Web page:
Why is it that good customer service is so rare as to be worthy of amazement? How much less does it really cost to annoy your customers than it does to delight them? The more profitable business decision every time is to spend the few extra dollars that it takes to provide superior customer service.
For Christmas, I gave my daughter a fancy wine opener, one of those slick jobs with a lever handle that pulls the cork in one stroke, then ejects it with a second stroke. It was attractively designed, beautifully packaged, bargain-priced — a terrific example of the consumer economy in full flower. It was, needless to say, made in China.
It didn’t work.
On two separate occasions, we tried it, and it just didn’t work.
We put it aside, and I vowed to take it back to the store where I’d bought it, but that was a task I dreaded, and I just didn’t get around to it until last week. Then I discovered that the retailer had a three-month return policy, so I was out of luck. Disgusted – with the product, with the retailer, and with myself for putting it off — I was about to throw the thing in the trash, but then I noticed a phone number on the package: “For warranty information, please call…” Another waste of time, I assumed, but I made the call anyway. Sure enough, I got a recording. Apparently this company imports a lot of different stuff, so they had to sort out what I was calling about. I was assured that my call was important, my time was valuable, blah blah blah, then “for wine openers, press 3." So I pressed 3.
On the first ring, an actual human being came on the line, told me her name — first and last — and asked about the problem. In just a minute or two, she had heard my story, empathized, given me instructions on what to do (take a picture and send it to her), and assured me that they would replace the product at no cost. Immediately — and I mean immediately — after the call, she e-mailed me so I could send the picture by simply replying to her message, and once I did that she quickly responded, assuring me that she had everything she needed and the replacement product would ship soon.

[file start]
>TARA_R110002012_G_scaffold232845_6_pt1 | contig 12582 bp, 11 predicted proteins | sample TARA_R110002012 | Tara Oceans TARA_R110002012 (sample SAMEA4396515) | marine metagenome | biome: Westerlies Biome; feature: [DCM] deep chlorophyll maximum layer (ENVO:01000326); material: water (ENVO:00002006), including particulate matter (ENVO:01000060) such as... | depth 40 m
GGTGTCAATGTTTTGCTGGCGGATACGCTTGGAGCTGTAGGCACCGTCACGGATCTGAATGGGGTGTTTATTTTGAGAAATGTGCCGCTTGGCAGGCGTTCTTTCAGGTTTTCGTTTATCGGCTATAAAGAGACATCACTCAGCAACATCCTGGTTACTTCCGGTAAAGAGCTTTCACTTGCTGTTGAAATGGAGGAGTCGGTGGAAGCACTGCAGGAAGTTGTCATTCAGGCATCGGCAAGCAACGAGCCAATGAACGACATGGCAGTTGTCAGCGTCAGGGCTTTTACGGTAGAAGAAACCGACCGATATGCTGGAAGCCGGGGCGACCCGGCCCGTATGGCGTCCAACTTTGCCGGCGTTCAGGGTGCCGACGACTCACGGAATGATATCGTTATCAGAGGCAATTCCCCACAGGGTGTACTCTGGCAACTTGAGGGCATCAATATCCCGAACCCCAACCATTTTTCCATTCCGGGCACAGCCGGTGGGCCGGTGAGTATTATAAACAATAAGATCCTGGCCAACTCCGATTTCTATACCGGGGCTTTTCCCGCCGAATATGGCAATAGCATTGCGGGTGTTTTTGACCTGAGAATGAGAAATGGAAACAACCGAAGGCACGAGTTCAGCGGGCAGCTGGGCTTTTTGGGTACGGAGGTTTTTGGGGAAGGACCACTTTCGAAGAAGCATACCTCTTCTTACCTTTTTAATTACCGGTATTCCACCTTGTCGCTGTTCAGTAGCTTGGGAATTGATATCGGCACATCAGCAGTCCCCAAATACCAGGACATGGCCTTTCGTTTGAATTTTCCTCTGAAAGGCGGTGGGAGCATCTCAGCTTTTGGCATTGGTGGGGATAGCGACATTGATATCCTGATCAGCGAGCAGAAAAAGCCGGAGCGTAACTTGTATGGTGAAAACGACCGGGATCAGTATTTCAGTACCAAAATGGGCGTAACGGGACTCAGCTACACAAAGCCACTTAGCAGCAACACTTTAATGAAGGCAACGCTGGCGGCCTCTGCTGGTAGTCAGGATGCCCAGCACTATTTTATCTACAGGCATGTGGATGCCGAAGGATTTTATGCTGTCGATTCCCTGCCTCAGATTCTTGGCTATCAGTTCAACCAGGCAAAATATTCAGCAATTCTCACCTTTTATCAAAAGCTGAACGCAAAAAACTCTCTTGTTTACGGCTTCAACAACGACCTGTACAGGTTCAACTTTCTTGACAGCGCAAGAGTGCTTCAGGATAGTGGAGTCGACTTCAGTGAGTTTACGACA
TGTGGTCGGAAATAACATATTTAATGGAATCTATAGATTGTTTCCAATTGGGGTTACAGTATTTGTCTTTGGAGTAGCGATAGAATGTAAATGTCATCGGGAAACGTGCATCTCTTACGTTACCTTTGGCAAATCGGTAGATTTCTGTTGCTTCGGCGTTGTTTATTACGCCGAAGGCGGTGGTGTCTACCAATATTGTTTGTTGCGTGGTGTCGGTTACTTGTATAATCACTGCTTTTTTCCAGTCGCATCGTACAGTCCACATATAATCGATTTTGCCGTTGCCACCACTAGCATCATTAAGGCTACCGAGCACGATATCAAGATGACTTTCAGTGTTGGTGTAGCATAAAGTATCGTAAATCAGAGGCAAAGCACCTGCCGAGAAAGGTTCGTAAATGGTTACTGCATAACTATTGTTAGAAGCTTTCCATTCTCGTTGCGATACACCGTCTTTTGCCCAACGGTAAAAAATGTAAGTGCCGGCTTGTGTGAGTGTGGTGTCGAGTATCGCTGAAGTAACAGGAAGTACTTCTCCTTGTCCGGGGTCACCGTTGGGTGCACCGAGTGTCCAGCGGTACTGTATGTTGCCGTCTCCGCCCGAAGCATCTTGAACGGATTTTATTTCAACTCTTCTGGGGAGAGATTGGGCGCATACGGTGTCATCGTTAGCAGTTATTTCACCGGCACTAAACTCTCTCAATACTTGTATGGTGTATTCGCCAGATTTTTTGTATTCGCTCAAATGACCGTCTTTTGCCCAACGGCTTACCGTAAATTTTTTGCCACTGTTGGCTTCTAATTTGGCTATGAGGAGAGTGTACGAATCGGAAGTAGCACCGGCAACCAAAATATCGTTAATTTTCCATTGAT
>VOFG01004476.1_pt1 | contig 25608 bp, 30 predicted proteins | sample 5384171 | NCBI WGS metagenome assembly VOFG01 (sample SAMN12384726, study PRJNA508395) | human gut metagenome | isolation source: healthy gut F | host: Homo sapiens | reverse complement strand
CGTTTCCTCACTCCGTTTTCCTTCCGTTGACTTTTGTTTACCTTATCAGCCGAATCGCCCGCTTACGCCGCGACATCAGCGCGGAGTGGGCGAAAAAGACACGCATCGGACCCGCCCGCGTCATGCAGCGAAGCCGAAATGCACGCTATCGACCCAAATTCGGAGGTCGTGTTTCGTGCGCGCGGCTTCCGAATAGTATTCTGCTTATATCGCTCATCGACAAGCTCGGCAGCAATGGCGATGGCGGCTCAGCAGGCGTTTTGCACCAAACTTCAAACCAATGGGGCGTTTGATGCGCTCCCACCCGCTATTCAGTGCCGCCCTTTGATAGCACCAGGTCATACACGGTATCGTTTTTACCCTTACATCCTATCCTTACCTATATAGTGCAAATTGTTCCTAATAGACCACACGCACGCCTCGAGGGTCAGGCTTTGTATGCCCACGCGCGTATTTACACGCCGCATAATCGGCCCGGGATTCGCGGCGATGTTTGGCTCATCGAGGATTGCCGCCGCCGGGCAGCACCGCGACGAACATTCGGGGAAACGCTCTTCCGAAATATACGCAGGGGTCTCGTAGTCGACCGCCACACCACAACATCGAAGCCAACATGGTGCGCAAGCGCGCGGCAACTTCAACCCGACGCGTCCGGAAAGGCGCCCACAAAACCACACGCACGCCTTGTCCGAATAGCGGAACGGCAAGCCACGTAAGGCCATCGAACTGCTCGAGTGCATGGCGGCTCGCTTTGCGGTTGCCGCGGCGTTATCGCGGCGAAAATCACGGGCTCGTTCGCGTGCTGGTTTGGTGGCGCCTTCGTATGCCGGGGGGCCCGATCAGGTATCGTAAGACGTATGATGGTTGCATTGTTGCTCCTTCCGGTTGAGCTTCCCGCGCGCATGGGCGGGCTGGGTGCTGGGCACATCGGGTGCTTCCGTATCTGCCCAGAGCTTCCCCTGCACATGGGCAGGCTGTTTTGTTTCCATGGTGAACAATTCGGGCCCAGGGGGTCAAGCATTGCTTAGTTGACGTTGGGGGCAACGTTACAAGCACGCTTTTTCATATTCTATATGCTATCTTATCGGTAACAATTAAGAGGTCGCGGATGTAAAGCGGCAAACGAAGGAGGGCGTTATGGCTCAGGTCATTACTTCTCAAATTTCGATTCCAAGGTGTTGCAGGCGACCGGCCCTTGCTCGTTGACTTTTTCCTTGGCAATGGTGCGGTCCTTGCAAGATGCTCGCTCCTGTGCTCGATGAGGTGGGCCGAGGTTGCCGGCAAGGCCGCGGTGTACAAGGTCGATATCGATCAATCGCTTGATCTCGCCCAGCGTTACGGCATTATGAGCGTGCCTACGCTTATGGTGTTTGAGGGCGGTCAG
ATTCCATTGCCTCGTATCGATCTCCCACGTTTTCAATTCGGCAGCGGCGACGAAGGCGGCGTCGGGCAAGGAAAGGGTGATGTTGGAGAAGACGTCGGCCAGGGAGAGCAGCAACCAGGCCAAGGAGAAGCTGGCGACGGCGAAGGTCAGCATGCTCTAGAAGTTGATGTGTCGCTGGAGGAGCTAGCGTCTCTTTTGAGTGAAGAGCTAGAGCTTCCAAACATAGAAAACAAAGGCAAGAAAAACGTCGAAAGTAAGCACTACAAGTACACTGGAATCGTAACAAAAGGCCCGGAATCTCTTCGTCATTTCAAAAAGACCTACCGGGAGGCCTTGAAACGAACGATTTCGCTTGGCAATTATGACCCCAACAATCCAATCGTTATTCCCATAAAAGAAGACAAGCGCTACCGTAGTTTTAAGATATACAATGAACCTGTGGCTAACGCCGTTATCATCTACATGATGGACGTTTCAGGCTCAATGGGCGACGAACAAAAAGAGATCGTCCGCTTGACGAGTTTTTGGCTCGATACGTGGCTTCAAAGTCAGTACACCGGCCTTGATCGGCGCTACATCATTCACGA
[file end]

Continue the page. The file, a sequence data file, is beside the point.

I was amazed! Surprised, delighted, and impressed! And that led me to wonder: why is it that such service is so rare as to be worthy of amazement? Why is it that we dread interacting with “help” lines? Why is it that I put quotation marks around the word “help?”
In a recent blog on the site A One-Handed Economist, Ned Hill wrote about the perils of being guided by lowest delivered costs, rather than life-cycle costs, and I think this is a classic example of that. Because of perceived lower cost, it seems that most companies cut corners in the customer service arena, with the result that we have come to expect that interacting with a call center will involve dealing with a language barrier, getting ensnared in annoying bureaucracies, and being stifled by rigid rules.
But is the cost really lower? First, it’s worth asking if the cost is even significant. How much less does it really cost to annoy your customers than it does to delight them? Not just how much in dollars, but how much as a percent of your total costs, and how much compared to the cost of acquiring new customers, when the annoyed ones leave?
My bet is that the more profitable business decision every time is to spend the few extra dollars that it takes to provide superior customer service. Whether it’s using more caution in hiring, or investing more in training, or opening one more checkout line or phone line than needed rather than one less, the little things about customer service either add up to improved customer loyalty or subtract down to customer annoyance and desertion.
As for me, as soon as this new wine opener arrives, I plan to open a bottle and raise a glass to excellent customer service. It’s certainly worth celebrating!
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